The Living Wage Commission was set up to promote what it calls “the increasingly popular concept of a Living Wage [for] for Britain’s five million low paid workers”. While this is a noble ideal that has attracted some high powered support, including John Sentamu, Archbishop of York, the concept of the living wage as the minimum wage is a flawed one. The reason is not far to seek, but if you do not understand why, start with this article and follow the links. You will also realise, hopefully, there is another and positive alternative, namely Basic Income. This is now a worldwide movement; organisations involved in its promotion include Basic Income UK and an international organisation, Basic Income Earth Network.
That being said, the Commission is currently seeking submissions from employers, employees and all and sundry, including members of the general public. One would hope indeed expect that a few economists would be more than willing to step forward.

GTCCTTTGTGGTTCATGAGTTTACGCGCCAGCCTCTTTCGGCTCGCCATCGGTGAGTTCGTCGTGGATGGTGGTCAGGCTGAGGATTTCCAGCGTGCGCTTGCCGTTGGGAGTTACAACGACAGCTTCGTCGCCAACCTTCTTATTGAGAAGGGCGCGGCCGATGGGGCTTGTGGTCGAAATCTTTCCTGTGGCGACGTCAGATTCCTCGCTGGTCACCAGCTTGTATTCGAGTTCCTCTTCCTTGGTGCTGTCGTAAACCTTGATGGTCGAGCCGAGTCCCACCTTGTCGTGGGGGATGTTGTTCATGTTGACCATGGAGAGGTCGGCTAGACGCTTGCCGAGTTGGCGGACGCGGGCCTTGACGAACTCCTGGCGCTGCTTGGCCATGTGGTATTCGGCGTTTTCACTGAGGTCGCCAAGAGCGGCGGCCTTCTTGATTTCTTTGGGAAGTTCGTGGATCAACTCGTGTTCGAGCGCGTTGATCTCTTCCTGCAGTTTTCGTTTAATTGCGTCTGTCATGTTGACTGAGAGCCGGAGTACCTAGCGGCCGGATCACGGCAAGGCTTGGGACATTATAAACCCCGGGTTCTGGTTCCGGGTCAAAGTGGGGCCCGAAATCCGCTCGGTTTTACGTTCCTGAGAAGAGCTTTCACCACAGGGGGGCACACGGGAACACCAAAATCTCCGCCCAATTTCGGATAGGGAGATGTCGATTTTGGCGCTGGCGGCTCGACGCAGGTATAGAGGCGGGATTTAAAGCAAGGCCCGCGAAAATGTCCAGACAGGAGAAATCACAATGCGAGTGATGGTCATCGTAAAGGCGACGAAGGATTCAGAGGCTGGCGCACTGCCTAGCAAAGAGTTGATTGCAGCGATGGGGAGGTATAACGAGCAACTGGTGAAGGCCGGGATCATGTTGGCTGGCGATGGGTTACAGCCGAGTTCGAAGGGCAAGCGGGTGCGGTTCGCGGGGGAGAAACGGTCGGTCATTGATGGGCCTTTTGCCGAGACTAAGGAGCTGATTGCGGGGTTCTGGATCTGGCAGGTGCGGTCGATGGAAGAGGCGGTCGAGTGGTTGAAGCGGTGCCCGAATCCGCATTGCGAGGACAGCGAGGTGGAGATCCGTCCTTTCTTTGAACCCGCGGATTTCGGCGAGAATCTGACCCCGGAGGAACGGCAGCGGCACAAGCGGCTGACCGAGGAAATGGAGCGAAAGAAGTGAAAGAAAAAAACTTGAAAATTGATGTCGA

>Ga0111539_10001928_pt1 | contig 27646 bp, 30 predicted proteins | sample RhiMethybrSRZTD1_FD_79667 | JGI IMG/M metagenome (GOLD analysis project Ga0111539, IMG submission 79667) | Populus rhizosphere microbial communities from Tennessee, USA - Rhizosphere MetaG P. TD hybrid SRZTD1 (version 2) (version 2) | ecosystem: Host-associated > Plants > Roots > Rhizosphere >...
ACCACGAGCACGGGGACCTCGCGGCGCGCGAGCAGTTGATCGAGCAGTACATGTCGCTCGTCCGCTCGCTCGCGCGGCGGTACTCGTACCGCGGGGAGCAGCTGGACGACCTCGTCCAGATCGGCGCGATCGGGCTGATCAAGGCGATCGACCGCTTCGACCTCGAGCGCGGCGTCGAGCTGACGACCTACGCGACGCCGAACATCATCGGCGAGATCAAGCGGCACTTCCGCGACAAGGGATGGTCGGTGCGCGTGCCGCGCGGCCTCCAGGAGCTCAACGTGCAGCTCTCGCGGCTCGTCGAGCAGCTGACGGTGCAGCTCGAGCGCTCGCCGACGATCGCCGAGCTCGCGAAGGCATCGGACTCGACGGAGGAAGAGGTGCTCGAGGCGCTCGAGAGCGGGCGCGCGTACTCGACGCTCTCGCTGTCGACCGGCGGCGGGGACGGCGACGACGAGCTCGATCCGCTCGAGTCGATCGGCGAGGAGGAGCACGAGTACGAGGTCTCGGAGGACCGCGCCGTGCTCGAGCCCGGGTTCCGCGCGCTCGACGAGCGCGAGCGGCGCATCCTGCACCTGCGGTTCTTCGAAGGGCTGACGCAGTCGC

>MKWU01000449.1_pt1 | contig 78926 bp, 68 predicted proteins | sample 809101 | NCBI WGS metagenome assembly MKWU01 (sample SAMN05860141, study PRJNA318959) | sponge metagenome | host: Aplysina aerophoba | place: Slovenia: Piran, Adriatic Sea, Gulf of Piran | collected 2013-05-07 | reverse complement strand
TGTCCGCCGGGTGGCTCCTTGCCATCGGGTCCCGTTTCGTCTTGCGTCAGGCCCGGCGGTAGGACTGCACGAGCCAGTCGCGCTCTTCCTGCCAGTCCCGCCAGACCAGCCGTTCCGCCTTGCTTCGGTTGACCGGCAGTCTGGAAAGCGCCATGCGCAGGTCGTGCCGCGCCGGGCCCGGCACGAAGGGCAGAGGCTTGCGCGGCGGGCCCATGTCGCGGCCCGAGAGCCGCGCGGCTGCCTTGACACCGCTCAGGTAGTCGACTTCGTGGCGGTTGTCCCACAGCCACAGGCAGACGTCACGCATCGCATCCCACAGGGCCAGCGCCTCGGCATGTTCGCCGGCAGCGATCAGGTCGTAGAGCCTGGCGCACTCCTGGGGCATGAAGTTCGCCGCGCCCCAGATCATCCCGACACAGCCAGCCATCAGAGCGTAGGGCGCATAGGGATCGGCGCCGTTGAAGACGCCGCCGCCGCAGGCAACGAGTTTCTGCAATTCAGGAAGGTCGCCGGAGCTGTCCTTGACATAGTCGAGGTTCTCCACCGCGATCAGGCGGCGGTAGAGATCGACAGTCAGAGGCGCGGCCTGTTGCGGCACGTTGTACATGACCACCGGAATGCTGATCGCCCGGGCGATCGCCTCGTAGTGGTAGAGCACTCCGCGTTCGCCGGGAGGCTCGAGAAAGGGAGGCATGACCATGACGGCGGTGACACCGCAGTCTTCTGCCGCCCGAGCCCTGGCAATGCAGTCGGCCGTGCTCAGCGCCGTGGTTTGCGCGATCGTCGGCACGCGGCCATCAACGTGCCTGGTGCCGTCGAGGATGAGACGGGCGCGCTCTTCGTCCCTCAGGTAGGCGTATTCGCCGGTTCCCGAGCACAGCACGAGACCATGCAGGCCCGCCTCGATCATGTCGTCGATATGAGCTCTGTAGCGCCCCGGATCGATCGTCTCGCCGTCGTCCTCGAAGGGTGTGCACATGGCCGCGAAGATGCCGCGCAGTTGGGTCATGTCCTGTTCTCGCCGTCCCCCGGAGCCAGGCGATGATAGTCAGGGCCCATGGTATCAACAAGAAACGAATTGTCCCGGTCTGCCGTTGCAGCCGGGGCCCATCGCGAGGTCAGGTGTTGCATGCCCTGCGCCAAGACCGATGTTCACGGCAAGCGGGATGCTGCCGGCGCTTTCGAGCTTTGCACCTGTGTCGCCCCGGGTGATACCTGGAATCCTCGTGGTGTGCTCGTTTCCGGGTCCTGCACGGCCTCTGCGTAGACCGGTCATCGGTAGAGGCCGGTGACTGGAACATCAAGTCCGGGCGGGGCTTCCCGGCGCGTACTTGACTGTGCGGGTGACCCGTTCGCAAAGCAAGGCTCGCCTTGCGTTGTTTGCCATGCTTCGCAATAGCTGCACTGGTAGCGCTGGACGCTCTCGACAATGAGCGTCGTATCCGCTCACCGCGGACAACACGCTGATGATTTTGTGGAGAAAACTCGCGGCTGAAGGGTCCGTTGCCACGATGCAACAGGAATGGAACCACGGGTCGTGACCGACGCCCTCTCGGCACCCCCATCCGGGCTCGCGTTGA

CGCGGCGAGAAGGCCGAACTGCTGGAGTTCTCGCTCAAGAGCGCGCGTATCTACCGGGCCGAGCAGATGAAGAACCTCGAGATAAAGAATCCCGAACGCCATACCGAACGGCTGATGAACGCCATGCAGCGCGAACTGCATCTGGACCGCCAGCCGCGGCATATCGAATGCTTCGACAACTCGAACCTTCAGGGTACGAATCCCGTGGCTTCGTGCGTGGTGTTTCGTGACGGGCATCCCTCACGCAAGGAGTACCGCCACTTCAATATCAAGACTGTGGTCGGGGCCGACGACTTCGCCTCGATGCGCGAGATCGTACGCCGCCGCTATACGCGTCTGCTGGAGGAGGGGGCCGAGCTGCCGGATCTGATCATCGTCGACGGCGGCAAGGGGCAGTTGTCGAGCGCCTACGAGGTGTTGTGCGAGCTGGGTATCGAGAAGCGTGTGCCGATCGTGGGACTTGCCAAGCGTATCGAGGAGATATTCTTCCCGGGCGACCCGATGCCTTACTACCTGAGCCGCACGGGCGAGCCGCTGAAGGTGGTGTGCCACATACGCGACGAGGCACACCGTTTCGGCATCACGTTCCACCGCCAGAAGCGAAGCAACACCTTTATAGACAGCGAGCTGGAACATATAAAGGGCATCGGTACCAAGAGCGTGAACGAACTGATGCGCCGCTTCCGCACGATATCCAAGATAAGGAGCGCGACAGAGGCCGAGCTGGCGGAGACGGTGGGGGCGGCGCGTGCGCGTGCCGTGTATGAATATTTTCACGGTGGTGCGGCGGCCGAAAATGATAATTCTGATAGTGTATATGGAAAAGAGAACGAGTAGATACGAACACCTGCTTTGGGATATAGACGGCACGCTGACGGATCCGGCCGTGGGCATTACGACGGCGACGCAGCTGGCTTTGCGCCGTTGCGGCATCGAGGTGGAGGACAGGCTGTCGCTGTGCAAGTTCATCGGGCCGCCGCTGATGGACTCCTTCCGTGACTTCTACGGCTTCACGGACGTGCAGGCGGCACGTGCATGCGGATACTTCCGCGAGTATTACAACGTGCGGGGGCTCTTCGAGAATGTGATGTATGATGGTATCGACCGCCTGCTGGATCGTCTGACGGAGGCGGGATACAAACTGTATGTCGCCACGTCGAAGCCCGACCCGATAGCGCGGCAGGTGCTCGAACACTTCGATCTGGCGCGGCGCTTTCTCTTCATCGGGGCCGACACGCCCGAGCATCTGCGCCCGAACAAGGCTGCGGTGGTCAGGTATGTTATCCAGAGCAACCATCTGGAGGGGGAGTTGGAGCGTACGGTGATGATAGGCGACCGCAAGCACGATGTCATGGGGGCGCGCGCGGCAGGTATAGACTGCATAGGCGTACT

Last month, the Commission published its interim report on workers who are living in poverty. You can download a free copy in Portable Document Format from its website where you can also read some testimonies from last year from some of the people at the business end of poverty pay.
[The above op-ed was first published March 9, 2014. Although when I consulted the website of the Living Wage Commission on January 7, 2022, it appears not to have been updated for years, the Commission being set up for a mere 12 months. The website of what might be called its successor can be found here.]
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